"This study is very novel and makes a big discovery in an area that was previously somewhat ignored," Shanley said. "It shows represents a huge source of mercury, and if it thaws due to climate change the could be released and could significantly add to the global burden."

Natural found in the atmosphere binds with organic material in the soil, gets buried by sediment, and becomes frozen into permafrost, where it remains trapped for thousands of years unless liberated by changes such as thaw.

Schuster's team determined the total amount of locked up in using field data.

Between 2004 and 2012, the study authors drilled 13 soil cores from various sites in Alaska, and measured the total amounts of and carbon in each core. They selected sites with a diverse array of soil characteristics to best represent found around the entire northern hemisphere.

Schuster and his colleagues found their measurements were consistent with published data on in non-and soils from thousands of other sites worldwide. They then used their observed values to calculate the total amount of stored in in the northern hemisphere and create a map of concentrations in the region.

The study found approximately 793 gigagrams, or more than 15 million gallons, of is frozen in northern soil. That is roughly 10 times the amount of all human-caused emissions over the last 30 years, based on emissions estimates from 2016.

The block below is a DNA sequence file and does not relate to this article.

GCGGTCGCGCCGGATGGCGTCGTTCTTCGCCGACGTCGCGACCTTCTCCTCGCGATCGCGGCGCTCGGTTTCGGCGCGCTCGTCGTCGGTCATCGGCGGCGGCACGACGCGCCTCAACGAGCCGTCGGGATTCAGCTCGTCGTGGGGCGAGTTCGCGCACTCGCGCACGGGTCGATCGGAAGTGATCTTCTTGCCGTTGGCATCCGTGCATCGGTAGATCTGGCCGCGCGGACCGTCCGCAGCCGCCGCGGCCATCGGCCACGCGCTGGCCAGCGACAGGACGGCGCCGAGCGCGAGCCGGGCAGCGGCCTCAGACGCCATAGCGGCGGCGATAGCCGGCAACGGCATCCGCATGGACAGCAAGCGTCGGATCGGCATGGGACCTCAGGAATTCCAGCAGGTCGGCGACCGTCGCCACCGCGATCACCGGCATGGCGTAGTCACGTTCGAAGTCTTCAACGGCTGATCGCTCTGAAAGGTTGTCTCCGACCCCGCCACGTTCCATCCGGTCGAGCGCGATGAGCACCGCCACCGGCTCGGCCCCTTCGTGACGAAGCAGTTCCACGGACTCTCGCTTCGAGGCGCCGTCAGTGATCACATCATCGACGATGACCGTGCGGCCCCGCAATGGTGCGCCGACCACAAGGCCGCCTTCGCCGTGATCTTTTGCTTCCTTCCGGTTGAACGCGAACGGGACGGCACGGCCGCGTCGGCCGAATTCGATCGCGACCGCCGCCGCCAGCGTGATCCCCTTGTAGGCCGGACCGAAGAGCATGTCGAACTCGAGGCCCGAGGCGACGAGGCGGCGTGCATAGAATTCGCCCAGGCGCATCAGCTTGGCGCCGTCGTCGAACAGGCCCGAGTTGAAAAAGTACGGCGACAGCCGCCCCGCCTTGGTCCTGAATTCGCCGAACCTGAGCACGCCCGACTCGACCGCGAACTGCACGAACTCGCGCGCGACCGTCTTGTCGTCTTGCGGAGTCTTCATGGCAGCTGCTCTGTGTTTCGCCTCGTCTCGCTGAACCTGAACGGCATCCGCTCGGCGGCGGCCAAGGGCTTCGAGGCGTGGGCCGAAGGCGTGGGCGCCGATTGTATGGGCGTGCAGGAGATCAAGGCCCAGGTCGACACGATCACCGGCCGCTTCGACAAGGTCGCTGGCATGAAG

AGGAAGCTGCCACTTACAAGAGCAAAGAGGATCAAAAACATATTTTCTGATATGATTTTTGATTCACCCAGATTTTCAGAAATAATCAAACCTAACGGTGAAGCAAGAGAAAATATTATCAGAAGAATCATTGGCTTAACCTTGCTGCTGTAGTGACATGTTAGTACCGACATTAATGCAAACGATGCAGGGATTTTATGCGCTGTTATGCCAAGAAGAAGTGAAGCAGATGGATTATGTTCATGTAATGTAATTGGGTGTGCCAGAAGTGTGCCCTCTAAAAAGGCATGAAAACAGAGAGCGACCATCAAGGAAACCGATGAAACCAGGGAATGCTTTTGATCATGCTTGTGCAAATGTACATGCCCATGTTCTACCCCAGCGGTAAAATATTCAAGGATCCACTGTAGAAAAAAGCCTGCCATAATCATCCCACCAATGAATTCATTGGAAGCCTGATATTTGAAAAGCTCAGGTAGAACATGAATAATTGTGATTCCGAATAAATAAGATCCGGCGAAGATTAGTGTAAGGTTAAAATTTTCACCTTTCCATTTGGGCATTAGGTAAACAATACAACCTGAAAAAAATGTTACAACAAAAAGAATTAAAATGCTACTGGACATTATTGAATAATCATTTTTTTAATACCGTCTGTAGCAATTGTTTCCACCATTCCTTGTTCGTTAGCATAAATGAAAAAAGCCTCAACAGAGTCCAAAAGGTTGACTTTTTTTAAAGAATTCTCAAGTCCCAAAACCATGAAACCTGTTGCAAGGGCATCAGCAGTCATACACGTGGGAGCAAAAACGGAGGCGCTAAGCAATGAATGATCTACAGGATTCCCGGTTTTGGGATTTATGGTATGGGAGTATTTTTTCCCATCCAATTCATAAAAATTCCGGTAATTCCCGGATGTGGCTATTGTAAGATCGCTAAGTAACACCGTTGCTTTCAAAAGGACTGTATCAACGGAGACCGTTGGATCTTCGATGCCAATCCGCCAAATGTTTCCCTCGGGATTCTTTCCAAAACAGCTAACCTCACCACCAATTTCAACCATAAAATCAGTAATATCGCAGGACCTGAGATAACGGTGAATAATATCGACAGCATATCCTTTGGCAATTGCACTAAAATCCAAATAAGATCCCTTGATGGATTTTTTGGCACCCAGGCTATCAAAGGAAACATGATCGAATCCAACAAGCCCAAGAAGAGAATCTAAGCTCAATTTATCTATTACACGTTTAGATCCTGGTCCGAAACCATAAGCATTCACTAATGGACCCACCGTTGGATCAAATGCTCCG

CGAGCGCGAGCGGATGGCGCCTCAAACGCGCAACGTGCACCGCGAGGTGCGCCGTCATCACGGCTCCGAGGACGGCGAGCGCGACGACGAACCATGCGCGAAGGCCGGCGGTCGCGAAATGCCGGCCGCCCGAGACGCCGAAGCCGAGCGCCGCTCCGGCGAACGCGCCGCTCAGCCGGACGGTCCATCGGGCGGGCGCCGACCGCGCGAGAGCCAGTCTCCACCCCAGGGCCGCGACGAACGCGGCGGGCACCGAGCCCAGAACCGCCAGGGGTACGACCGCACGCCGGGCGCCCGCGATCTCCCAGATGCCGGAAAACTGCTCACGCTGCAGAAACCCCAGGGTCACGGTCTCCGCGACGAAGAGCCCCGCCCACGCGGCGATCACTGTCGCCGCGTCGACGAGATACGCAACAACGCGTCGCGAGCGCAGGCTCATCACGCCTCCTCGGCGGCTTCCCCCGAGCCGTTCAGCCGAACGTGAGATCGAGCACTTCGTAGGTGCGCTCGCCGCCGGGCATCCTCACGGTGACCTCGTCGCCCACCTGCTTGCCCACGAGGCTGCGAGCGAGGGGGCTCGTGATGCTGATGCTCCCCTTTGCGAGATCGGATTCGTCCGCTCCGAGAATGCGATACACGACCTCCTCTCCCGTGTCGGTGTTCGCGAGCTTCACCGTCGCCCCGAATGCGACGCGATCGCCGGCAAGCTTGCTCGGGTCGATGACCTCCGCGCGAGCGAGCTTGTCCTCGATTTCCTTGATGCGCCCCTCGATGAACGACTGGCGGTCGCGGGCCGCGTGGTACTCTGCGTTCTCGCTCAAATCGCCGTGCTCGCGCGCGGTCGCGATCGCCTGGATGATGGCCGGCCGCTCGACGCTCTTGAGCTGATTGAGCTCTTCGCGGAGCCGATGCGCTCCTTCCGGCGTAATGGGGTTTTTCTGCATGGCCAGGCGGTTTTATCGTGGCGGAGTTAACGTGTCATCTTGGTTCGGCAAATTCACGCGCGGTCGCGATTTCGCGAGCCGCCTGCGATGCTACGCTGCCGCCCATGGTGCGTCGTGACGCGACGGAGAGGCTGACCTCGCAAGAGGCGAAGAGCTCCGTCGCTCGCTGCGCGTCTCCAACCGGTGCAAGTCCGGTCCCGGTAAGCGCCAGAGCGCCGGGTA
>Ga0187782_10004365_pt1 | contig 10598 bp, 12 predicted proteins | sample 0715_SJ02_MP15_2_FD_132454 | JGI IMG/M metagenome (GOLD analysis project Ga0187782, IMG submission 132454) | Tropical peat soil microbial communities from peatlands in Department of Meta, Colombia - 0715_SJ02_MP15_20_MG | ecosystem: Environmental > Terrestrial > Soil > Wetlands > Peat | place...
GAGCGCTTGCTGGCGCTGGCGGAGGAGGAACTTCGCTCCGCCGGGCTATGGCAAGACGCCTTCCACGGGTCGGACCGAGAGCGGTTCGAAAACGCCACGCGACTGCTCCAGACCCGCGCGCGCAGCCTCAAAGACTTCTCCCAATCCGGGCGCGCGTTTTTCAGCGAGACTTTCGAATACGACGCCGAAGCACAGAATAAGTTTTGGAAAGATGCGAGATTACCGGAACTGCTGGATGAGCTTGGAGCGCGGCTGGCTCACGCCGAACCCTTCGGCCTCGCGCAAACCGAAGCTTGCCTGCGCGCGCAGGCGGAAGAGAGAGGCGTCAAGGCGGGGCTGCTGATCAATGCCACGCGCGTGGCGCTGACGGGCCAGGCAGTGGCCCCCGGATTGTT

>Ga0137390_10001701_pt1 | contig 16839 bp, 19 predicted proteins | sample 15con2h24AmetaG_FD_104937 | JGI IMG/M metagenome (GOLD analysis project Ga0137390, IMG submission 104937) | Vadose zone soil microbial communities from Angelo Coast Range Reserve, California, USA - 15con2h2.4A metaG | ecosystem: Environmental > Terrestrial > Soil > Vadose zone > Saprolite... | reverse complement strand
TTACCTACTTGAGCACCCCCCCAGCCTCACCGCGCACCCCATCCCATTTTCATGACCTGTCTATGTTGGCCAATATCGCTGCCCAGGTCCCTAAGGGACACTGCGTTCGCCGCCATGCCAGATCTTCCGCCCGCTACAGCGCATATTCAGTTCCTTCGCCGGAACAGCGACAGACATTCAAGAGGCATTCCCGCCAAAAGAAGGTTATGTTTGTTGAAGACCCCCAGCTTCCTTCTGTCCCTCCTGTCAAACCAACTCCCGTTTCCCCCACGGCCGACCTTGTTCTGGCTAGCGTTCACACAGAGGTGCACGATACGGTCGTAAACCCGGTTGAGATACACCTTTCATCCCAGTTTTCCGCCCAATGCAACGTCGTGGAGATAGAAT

The study also found all frozen and unfrozen soil in northern regions contains a combined 1,656 gigagrams of mercury, making it the largest known reservoir of on the planet. This pool houses nearly twice as much as soils outside of the northern region, the ocean and the atmosphere combined.

Scientists are still unsure how much of the stored would affect ecosystems if the were to thaw. One major question revolves around how much of the would leach out of the soil into surrounding waterways, according to Steve Sebestyen, a at the USDA Forest Service in Grand Rapids, Minnesota, who was not involved with the new research.